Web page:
“The primary thing community developers learn from the boot camp is how to successfully structure and implement a low-income housing tax credit (LIHTC) project,” Reilly says. “That’s the backbone of community development in America. Increasingly, small-scale, incremental development is a second track, which is complementary.”

Generally, housing development has been done with 30-300 unit increments in large, new construction buildings financed by LIHTC, Reilly notes. Single-family homes have been the majority when it comes to legalized housing developments, but cities like Kalamazoo are re-legalizing different types of housing units to include duplexes, townhomes, cottage courts, or mixed-use spaces with retail on the ground floor and apartments above. 

“The Boot Camp helps people learn how to do this different kind of work,” Reilly says. “On the LIHTC side, it’s how to structure fairly complicated projects with multiple sources of financing. On the small-scale side, it’s aligning to local regulation or trying to find eligible financing.”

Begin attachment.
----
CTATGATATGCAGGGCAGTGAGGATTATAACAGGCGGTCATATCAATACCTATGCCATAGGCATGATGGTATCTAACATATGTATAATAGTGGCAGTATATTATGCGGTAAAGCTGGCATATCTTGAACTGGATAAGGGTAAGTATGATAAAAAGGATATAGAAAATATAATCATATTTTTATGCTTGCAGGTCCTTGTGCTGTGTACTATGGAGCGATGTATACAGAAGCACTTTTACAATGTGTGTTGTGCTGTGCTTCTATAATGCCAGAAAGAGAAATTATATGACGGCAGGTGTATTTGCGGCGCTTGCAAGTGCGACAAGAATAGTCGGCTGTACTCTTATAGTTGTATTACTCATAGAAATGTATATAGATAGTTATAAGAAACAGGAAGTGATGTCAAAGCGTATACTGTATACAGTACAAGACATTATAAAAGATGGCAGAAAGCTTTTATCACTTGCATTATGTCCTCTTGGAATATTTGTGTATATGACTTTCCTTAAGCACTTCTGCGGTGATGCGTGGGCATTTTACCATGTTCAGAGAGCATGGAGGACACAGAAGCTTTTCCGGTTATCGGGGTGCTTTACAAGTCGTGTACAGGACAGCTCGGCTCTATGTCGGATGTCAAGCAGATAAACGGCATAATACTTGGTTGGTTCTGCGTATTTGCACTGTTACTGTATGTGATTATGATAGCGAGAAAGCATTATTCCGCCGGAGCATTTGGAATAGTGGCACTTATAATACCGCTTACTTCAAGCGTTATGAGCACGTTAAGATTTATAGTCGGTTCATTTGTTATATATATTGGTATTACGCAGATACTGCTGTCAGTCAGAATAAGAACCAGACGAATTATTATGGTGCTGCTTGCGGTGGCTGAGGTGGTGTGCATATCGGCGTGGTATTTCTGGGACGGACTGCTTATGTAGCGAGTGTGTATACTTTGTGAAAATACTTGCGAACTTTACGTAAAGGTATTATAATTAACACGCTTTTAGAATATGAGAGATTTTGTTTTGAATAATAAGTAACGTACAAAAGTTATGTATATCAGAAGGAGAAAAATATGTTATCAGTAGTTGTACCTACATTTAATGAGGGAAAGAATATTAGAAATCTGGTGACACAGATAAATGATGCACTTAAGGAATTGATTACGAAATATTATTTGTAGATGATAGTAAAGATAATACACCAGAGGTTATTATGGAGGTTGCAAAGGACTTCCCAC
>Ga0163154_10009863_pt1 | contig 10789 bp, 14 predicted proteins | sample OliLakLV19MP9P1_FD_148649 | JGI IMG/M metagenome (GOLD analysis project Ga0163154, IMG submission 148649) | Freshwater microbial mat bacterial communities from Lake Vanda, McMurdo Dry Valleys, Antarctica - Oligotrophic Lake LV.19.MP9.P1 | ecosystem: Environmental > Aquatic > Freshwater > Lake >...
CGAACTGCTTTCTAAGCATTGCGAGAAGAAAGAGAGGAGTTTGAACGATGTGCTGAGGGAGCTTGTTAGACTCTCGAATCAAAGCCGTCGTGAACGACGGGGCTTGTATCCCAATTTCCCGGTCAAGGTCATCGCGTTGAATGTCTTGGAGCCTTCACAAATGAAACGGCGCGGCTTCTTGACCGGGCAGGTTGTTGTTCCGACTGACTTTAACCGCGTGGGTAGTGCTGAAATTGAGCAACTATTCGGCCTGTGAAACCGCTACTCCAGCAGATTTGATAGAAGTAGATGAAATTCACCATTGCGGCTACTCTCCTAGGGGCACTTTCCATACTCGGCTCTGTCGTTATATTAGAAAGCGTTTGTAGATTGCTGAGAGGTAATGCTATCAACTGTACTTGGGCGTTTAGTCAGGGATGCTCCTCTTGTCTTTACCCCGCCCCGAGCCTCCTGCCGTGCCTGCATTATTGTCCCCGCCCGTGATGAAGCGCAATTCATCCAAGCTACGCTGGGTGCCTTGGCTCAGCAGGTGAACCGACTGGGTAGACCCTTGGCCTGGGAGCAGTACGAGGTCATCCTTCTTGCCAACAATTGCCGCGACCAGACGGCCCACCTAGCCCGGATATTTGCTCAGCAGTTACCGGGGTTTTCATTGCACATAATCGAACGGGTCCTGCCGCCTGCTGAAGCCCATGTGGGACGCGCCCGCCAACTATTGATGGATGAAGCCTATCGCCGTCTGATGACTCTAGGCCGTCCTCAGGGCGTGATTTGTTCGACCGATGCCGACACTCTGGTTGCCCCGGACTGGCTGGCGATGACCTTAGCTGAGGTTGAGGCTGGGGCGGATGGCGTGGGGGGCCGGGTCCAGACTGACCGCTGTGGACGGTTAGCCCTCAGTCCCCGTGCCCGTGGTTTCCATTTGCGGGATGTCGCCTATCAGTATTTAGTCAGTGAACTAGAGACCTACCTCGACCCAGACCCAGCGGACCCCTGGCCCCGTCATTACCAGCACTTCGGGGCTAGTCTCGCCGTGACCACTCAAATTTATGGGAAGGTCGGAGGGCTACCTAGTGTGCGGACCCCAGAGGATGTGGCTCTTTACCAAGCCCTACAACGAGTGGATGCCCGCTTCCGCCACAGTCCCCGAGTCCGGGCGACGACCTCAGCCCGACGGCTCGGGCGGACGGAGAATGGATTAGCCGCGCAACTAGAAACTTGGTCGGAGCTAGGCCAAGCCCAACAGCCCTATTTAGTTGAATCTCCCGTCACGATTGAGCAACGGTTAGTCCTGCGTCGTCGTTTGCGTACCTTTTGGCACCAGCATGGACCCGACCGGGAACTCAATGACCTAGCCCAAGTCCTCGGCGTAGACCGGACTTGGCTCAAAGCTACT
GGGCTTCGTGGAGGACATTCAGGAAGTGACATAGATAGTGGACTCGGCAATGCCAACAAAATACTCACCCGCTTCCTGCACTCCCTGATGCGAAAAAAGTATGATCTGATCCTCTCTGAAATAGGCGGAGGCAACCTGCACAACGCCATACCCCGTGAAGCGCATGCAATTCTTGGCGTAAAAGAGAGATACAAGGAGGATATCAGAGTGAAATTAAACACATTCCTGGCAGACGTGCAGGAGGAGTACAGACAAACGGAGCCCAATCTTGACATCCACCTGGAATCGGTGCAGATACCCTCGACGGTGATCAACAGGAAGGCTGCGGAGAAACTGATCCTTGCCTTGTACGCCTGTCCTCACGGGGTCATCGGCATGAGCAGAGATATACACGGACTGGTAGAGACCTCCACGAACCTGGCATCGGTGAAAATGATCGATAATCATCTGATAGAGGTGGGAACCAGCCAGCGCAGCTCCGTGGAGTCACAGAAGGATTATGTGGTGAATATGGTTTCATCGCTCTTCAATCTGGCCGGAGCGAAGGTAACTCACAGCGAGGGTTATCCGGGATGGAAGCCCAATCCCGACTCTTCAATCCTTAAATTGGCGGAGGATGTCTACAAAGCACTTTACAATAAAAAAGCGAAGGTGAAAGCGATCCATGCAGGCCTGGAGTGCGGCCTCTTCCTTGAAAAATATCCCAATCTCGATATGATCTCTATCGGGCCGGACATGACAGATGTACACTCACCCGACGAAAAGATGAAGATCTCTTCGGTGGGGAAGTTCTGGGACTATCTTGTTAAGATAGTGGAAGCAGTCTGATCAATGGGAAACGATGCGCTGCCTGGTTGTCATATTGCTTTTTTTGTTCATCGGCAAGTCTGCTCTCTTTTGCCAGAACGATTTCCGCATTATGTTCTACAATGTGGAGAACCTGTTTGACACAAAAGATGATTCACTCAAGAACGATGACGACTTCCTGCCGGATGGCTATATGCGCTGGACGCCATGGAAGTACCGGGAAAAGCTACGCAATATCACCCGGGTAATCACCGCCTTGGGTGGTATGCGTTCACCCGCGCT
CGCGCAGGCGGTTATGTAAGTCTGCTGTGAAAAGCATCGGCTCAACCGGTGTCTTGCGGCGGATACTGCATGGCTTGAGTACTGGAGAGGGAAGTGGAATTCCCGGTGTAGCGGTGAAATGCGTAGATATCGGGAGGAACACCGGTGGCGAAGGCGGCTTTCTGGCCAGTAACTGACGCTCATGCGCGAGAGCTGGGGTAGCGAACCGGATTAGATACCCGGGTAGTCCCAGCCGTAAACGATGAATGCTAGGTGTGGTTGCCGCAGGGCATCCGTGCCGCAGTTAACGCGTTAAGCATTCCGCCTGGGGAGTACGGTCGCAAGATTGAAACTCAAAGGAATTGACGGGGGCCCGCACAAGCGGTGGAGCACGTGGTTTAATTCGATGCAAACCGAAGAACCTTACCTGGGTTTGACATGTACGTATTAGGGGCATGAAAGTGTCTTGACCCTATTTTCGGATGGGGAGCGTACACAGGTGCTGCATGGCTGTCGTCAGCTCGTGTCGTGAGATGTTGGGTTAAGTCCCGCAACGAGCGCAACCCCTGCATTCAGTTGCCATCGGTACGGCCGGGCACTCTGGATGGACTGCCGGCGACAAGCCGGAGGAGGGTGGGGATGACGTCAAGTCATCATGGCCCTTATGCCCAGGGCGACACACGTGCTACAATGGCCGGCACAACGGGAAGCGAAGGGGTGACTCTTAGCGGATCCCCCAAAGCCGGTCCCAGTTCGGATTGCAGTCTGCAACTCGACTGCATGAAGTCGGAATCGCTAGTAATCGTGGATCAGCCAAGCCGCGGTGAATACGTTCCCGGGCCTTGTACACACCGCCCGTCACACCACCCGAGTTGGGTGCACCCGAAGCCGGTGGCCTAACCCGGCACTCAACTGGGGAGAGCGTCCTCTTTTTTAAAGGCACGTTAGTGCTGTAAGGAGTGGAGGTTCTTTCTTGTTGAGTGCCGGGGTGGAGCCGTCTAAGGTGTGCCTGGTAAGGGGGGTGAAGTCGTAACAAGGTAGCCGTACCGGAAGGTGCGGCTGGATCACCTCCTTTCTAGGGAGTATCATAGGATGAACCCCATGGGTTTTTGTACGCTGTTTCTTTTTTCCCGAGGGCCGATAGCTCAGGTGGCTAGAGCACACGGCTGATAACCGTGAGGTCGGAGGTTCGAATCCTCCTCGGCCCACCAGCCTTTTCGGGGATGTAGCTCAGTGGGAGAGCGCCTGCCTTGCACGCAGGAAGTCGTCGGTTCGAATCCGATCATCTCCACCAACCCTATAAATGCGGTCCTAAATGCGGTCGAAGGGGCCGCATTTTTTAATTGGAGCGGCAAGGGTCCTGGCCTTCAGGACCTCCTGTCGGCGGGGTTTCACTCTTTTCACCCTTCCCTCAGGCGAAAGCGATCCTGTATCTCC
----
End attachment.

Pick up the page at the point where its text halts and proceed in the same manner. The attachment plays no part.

Reilly enjoys teaching the program, seeing the innovative work that participants are doing, helping them broaden their ideas, and witnessing the peer-to-peer learning that takes place. He hopes these conversations between participants travel back to their individual organizations, furthering discussions of new trends in revitalization, development, and placemaking across the board.

“Our mission for this training has remained the same, even though the curriculum has expanded in different ways throughout the years,” Reyst concludes. “We’ve been hosting this training for 25 years, and every year, we continue to adapt to the context of what’s happening in Michigan.”

Sarah Spohn is a Lansing native, but every day finds a new, interesting person, place, or thing in towns all over Michigan, leaving her truly smitten with the mitten. She received her degrees in journalism and professional communications and provides coverage for various publications locally, regionally, and nationally — writing stories on small businesses, arts and culture, dining, community, and anything Michigan-made. You can find her in a record shop, a local concert, or eating one too many desserts at a bakery. If by chance, she’s not at any of those places, you can contact her at sarahspohn.news@gmail.com.

Photos by Doug Coombe.
Marcia Spivey and The Hub photos courtesy Marcia Spivey.

Supported by FHLBank Indianapolis and the Community Economic Development Association (CEDAM), the Block by Block series follows small-scale minority-driven development and affordable housing issues in the state of Michigan.